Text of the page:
I estimated that I had an hour or so before they would begin to worry, and as I sat there in the smoke of Ralph’s presence, I began to see that this might just be the Christmas present I had wanted all along. I could already envision myself casually telling my friends all about it, how Ralph had chosen me to spend Christmas Eve with! that he was nursing some tragic past—so then I said, “You at least ought to put a Band-Aid on that. We could go by my house—”

“Nah,” he said. “Look. I got a real strong clotting factor. They’ve quit bleeding.” He stuck his left wrist out of his sleeve over towards me, and for a second I thought he was reaching for me, as his other arm was still on the back of the seat. I couldn’t see very well in the dark, but I nodded, feeling relieved. I didn’t know what else to say, but I thought I could still detect the rusty odor of blood even though his wrists, now that my eyes were adjusted to the dark, in fact looked more scratched than sliced.

For just an instant, his hand grazed my shoulder, and despite my wanting whatever was beginning to continue, I froze, and did the first thing that came to mind, which was to turn brightly to him and say, “Well, so, what do you want to do?” I hated that it sounded so—alert, so nervous.

His face was in deep shadow, but I could detect, maybe by the feel of the air, the anger that was so much part of him. “How old are you anyway?” he asked, then answered himself. “Fifteen. Did you know Juliet was fifteen?”

I did not want to correct him. “Juliet Who?”

A low unpleasant laugh. “Shakespeare’s Juliet. I don’t know her last name. She killed herself. She killed herself when she was fifteen. Just your age.”

“Uh-huh,” I said. I was beginning to feel very nervous. I knew the police shone lights into parked cars, and sometimes arrested the teenagers who sat in them. “We’d better go, don’t you think?”

It seemed to me he sighed, and stared at me a long moment in the dark. Then, with sharp and jerky movements which I knew meant he was angry, he started the car, and I wanted to cry out, “Where are we going?” but at the same time, I wanted to appear suave and cool, wondering for an instant if smoking a cigarette would help. I said nothing. He startled me by asking, “French fries? Isn’t there anything else you want?” Why did I feel such a shiver at the question?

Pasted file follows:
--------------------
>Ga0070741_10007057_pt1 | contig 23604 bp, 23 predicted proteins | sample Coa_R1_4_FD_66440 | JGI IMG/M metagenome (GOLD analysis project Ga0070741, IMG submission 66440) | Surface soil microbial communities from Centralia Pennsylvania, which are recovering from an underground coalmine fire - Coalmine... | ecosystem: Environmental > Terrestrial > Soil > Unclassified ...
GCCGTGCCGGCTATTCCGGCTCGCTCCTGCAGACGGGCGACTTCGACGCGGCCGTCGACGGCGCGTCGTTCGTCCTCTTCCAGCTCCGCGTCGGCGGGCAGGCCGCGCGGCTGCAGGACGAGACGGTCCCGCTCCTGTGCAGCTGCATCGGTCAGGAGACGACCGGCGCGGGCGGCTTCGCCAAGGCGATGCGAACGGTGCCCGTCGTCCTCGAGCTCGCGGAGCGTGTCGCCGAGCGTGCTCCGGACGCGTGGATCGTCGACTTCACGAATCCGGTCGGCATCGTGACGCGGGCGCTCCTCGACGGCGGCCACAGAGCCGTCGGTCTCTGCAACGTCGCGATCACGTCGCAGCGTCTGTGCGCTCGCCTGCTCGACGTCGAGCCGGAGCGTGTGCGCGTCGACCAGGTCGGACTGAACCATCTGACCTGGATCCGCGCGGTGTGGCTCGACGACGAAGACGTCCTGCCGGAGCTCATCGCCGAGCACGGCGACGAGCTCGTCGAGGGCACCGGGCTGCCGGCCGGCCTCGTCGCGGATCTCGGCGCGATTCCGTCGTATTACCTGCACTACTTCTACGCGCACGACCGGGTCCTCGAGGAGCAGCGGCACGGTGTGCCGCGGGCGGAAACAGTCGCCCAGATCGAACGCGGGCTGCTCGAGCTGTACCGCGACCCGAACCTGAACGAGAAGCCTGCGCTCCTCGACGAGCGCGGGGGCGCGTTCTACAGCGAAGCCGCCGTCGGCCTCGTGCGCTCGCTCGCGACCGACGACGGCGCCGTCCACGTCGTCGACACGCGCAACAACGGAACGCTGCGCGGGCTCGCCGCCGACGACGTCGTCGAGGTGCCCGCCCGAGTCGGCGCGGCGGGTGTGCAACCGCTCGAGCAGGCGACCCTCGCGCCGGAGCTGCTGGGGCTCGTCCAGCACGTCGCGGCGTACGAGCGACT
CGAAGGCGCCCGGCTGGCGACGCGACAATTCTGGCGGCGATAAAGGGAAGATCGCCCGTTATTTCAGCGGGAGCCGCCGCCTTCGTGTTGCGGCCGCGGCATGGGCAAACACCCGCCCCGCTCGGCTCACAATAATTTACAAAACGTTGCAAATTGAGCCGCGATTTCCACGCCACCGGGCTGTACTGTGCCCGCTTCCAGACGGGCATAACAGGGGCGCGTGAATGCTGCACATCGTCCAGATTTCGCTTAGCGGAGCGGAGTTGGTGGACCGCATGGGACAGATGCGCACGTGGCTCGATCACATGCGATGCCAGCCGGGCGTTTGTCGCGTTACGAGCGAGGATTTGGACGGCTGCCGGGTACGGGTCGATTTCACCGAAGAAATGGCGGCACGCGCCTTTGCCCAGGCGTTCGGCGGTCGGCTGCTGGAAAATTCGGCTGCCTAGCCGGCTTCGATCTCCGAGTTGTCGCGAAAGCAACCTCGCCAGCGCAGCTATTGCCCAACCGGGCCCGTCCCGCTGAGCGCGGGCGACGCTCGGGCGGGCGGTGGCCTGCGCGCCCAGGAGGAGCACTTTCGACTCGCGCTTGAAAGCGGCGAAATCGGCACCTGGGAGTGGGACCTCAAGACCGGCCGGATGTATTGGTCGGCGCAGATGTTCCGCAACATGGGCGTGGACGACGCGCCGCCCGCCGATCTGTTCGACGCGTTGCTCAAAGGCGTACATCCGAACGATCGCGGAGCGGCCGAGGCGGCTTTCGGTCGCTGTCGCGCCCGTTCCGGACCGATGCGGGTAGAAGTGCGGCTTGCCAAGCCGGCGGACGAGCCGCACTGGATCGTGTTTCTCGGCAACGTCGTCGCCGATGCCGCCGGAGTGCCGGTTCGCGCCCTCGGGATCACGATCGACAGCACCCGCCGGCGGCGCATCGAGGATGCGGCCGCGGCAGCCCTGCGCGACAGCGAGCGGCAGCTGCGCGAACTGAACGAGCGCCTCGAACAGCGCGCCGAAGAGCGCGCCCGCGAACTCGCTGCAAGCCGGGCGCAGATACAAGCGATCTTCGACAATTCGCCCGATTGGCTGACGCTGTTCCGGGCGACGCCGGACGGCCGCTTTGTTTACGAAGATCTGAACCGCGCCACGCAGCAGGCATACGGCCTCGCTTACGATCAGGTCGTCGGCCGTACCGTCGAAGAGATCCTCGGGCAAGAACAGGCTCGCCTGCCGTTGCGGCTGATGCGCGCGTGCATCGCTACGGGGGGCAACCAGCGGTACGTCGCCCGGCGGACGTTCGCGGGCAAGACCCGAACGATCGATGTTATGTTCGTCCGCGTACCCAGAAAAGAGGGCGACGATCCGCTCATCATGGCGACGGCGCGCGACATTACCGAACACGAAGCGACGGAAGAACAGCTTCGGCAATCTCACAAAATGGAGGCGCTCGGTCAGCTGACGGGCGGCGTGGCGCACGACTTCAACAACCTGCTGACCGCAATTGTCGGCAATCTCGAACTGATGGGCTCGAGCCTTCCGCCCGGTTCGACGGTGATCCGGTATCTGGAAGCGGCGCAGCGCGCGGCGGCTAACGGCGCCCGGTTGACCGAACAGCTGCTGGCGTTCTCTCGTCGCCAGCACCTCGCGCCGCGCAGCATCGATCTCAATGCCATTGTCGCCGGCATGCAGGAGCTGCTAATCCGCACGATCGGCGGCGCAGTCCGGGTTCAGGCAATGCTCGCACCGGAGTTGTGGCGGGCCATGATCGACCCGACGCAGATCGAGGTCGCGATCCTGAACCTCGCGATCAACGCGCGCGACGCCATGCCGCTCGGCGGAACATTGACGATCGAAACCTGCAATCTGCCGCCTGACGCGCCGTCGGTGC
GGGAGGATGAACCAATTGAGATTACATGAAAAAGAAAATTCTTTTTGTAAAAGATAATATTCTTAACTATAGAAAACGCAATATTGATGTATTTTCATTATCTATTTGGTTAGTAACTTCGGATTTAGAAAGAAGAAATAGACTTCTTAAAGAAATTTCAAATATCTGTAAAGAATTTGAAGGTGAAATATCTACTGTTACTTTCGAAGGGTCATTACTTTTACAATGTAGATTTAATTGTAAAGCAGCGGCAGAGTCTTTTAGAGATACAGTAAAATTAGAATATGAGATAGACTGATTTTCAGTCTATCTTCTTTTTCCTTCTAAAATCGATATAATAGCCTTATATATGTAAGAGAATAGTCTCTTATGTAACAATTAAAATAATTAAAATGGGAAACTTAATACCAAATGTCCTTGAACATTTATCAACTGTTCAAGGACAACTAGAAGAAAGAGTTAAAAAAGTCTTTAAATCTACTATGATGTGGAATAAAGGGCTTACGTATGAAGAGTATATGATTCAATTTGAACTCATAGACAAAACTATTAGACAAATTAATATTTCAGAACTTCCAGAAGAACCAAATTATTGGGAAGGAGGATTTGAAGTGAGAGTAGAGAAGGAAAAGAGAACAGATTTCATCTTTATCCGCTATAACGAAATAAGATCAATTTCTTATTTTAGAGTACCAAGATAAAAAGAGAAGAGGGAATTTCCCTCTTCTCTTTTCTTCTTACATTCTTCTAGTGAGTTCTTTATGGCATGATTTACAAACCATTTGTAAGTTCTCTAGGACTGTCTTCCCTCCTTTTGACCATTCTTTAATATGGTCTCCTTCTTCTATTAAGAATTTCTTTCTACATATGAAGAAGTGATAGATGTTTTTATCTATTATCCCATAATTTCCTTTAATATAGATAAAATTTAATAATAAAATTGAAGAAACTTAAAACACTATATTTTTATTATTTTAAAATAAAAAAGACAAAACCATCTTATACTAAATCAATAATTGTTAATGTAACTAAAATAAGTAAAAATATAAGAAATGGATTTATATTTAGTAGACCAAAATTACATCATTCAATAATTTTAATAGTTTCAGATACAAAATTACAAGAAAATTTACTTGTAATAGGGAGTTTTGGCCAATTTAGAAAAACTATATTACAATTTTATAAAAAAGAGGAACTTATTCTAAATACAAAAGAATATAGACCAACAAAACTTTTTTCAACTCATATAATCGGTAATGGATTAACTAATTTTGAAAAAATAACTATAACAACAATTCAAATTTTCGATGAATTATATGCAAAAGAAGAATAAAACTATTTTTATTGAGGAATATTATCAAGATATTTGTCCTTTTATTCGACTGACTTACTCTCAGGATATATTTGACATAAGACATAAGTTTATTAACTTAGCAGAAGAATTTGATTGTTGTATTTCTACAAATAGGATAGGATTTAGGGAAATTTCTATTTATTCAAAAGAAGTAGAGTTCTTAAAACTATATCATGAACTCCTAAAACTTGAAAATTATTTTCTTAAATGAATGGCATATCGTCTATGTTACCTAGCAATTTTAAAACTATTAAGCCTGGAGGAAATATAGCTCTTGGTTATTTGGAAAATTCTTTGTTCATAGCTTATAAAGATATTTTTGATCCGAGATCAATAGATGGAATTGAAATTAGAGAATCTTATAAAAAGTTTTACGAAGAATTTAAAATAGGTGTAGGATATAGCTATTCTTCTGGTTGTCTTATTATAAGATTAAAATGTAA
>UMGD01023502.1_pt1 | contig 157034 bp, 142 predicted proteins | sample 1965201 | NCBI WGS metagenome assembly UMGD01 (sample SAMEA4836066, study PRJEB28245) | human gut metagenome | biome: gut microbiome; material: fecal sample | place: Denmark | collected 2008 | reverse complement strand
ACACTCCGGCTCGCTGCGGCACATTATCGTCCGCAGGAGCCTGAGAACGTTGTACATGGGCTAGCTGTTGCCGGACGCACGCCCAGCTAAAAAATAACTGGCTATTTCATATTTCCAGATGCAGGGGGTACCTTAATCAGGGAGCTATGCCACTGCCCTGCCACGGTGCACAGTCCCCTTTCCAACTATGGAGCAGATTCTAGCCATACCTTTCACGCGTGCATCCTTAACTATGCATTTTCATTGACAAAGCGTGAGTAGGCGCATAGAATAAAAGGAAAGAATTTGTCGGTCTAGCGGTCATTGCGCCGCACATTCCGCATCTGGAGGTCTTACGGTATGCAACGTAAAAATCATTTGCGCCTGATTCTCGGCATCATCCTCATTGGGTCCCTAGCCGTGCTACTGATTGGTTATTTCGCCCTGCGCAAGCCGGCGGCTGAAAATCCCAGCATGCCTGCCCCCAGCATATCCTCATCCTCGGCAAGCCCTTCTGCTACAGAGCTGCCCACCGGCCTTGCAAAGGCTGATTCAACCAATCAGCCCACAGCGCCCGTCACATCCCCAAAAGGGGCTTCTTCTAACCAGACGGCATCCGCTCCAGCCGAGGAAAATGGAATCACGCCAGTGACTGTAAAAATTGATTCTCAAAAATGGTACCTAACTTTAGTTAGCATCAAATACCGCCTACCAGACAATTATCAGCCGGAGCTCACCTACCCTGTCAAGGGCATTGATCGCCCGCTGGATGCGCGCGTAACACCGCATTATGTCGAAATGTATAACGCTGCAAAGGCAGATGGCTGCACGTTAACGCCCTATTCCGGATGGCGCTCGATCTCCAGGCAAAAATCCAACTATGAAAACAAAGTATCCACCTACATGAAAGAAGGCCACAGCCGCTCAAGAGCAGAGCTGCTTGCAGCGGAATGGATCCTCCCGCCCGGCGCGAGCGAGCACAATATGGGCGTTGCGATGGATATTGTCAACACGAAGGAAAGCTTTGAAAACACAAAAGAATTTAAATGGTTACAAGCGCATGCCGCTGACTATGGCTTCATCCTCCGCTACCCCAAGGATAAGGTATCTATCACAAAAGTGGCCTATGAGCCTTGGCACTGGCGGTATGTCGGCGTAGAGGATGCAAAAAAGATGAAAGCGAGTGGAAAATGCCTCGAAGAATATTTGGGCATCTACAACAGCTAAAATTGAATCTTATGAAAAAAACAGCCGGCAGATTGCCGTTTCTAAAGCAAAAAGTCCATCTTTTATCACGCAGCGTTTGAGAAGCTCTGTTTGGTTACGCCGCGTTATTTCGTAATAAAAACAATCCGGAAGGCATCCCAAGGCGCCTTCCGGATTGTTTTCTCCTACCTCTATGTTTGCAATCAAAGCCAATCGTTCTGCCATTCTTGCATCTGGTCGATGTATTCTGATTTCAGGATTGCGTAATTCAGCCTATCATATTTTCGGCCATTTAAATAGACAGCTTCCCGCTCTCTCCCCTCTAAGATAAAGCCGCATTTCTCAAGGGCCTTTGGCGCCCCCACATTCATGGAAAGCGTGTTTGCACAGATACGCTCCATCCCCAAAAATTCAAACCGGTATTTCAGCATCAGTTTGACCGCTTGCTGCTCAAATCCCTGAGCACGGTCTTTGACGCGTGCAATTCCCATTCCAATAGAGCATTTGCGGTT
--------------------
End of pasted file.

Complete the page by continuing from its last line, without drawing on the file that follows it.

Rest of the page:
Of course I did, I was hungry, but saying so seemed somehow greedy, so I only said, “Well, anything you want.”

“Oh, sure,” he said, in that maddening sardonic way I did not understand.

A block before we got there, I realized, with the train track just to the right, where he was heading. He was going to take me to that place, the one Daddy called a “den of iniquity” that I had heard about all my life. The sign outside said Lindquist’s Lunch, but all the people Jay hung around with talked about the drunks there and called it the Liquid Lunch. Up the stairs there was supposed to be a prostitute named Maggie, who gave S&H green stamps and had the body of a 25-year-old and the face of a 45-year-old. They had carried men out of there dead from drinking too much whiskey. Two men had killed each other in a knife fight there once years ago. There was even supposed to be the ghost of a huge Negro who had run away from his master sometime before the Civil War and gotten caught up with and shot to death in this bar! He had no shoes, only rags wrapped around his huge feet, and on certain nights you could hear the shuffling of his ragged footsteps coming down into the bar. I had heard about it at slumber parties. “We’re going here?” I asked.

“Sure.” He got out quickly. When he slammed the door, the cold surged in so that I had a reason to shiver. What if someone saw me? Everyone in town knew me.

He opened my door to help me out and added, “Best french fries in town.”

Tawdry red and green crepe paper and artificial holly loops swung gently in the smoky breeze from the overhead fan. Four men sat at the bar, drinking beer and studying their own reflections through the army of bottles arrayed in front of the mirror and the blue haze that hung in the air. Ralph steered me past their curious glances to the line of booths in the back, shadowed and dark, and I felt, or imagined, the heat from the palm of his hand on the small of my back. “Oh Come, All Ye Faithful” played softly, and the air did smell like french fries. I was so hungry my mouth began to water. Almost at once the waitress showed up. Ralph nodded at her, while I tried to figure out if she knew him.